Here are 11 steps being taken by Burnley Council to help tackle climate change

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Burnley Council is celebrating its progress on taking climate actions to reduce its carbon footprint.

The authority approved its climate change strategy in 2022, which sets out a potential timeline for climate actions to become a net zero council by 2050 at the latest. Its latest report by climate change officer Claire Graham is set to go to the council’s executive today for approval.

The council says it has made good progress against the actions set out in the strategy.

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What does this include?

Wildflowers, including golden marguerite (Cota tinctoria), common poppy (Papaver rhoeas) and sea mayweed (Tripleurospermum maritimum), grow on a strip of land. (Photo by Sean Gallup/Getty Images)Wildflowers, including golden marguerite (Cota tinctoria), common poppy (Papaver rhoeas) and sea mayweed (Tripleurospermum maritimum), grow on a strip of land. (Photo by Sean Gallup/Getty Images)
Wildflowers, including golden marguerite (Cota tinctoria), common poppy (Papaver rhoeas) and sea mayweed (Tripleurospermum maritimum), grow on a strip of land. (Photo by Sean Gallup/Getty Images)

- Carrying out in-depth heat decarbonisation plans across the largest 10 operational buildings, looking at how best to reduce emissions for these buildings and make them more energy-efficient;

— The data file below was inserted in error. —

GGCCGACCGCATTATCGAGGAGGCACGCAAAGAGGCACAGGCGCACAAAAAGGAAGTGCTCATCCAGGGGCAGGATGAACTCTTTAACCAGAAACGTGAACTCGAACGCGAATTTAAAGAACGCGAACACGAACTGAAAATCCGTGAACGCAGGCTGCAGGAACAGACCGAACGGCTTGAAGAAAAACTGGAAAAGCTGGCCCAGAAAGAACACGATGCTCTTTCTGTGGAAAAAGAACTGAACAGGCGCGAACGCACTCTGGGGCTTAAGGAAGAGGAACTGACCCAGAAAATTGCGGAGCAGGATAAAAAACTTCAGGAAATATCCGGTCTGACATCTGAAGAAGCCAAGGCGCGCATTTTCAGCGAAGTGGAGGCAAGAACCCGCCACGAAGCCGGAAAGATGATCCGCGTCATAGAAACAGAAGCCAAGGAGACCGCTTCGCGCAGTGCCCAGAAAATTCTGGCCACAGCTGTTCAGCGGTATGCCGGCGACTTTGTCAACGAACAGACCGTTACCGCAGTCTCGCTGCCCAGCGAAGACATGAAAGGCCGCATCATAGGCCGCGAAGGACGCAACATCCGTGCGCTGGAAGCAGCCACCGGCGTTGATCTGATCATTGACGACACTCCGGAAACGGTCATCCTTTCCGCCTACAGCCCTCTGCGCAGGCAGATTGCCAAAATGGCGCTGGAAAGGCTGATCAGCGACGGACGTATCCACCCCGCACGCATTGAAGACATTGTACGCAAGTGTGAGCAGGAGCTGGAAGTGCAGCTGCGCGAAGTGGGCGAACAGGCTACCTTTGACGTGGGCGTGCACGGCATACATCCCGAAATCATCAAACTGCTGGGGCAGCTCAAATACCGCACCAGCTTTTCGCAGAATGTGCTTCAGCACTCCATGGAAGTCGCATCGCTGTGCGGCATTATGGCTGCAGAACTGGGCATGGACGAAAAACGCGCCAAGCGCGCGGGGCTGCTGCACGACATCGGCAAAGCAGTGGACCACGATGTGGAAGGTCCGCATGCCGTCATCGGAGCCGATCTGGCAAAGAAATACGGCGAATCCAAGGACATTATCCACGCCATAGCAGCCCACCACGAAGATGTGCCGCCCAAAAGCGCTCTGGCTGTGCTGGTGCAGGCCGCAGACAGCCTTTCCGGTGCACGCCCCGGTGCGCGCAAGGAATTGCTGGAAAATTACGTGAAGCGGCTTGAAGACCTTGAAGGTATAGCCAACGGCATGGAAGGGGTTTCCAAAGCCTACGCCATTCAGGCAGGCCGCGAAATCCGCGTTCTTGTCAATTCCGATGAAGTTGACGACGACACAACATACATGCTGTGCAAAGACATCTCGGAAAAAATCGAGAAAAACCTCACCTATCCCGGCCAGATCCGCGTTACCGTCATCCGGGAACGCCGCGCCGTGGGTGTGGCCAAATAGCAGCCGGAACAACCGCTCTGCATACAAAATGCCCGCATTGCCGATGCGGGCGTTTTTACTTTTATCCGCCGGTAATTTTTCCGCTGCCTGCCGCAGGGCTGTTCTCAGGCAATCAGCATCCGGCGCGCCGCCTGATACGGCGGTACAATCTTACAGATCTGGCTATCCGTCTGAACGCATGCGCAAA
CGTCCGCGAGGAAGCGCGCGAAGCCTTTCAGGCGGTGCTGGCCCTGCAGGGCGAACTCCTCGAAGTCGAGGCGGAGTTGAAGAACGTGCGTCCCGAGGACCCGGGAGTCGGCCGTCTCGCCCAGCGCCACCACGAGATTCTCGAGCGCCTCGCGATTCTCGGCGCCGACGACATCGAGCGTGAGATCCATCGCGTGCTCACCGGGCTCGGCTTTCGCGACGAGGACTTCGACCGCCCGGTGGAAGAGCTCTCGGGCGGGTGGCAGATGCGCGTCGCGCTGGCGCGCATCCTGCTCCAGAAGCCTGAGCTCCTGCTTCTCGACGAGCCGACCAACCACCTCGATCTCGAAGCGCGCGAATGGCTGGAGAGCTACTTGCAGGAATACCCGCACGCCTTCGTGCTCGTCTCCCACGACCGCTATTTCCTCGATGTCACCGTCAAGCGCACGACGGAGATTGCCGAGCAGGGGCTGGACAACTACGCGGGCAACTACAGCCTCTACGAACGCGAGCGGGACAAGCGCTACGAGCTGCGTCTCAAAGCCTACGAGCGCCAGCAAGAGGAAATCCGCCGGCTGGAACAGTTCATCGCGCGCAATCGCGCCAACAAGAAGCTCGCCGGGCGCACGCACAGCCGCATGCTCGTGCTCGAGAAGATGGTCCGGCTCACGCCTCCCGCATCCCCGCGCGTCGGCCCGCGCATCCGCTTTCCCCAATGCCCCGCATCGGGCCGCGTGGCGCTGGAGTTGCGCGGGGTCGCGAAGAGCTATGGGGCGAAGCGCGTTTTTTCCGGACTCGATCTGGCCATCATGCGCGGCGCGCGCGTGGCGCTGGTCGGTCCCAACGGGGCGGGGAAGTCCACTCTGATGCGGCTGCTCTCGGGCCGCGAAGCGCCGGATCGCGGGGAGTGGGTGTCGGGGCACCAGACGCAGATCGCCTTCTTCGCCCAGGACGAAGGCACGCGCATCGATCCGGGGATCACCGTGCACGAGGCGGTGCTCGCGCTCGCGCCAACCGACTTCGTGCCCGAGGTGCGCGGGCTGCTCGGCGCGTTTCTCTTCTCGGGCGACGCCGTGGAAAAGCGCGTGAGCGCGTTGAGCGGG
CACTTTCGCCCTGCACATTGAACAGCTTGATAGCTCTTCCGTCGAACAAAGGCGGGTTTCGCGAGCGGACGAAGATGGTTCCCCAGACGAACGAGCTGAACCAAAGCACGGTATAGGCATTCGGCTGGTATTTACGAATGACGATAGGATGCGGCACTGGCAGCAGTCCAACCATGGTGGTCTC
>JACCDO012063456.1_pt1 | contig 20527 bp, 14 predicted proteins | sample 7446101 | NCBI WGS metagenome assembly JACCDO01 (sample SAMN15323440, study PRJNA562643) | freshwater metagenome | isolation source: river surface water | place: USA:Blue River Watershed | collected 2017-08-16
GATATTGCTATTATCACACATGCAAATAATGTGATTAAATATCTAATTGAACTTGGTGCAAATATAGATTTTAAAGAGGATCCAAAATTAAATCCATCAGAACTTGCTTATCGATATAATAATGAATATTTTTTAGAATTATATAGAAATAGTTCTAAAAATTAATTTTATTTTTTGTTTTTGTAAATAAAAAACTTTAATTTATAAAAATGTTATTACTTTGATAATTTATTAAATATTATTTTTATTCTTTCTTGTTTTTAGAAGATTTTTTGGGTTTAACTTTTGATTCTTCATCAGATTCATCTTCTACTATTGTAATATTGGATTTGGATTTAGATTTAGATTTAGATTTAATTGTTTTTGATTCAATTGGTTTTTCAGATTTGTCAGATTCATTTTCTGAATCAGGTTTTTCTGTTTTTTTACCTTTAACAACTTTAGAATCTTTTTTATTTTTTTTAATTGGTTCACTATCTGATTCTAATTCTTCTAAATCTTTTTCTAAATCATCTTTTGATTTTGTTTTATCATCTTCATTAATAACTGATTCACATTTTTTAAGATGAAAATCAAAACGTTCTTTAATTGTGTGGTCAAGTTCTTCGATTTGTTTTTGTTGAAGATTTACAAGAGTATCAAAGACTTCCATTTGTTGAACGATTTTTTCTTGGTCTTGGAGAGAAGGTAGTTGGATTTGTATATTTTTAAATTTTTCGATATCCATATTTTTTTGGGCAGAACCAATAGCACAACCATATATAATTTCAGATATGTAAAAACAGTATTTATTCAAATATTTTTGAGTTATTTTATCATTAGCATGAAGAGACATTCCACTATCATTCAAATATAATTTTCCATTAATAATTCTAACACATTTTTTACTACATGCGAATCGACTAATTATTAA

- Increasing the number of electric vehicle charging points across the borough;

- In partnership with Burnley Leisure & Culture, the council secured £400,000 over the next four years from the National Lottery Climate Action Fund to help develop activities with volunteers and community groups with a focus on climate and environmental action, such as tree planting and meadow creation;

- Created 15 urban woodlands, one in each ward, in which volunteers planted 7,500 woodland trees. This autumn, the council will work with voluntary groups to create new wildflower areas in Scott, Queens, Thompson, Memorial and Ightenhill Parks;

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A bumblebee sucks nectar from a wildflower growing on a strip of land. (Photo by Sean Gallup/Getty Images)A bumblebee sucks nectar from a wildflower growing on a strip of land. (Photo by Sean Gallup/Getty Images)
A bumblebee sucks nectar from a wildflower growing on a strip of land. (Photo by Sean Gallup/Getty Images)

- 50 large specimen trees have been planted in areas of the borough that have very few trees using a grant of £66,000 from the Forestry Commission’s Urban Tree Challenge Fund, with a further 50 trees to be planted in the autumn;

- Establishing the Our Journey to Net Zero council webpage www.burnley.gov.uk/net-zero which highlights some of the actions the council has taken to reduce its carbon footprint and offers simple ways for residents to save money and protect their local environment;

- Working with partners to consider the feasibility of geothermal mine energy schemes;

- Becoming the first council in Lancashire, and only the fifth in the UK, to achieve the Silver Carbon Literate Organisation award;

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What further work will the council take over the next 12 months?

- Working with partners to promote climate change activity and increase engagement with young people and the business sector;

- Ongoing work to achieve the Gold Carbon Literate Organisation award;

- Incorporating additional emissions into the council’s carbon budget.

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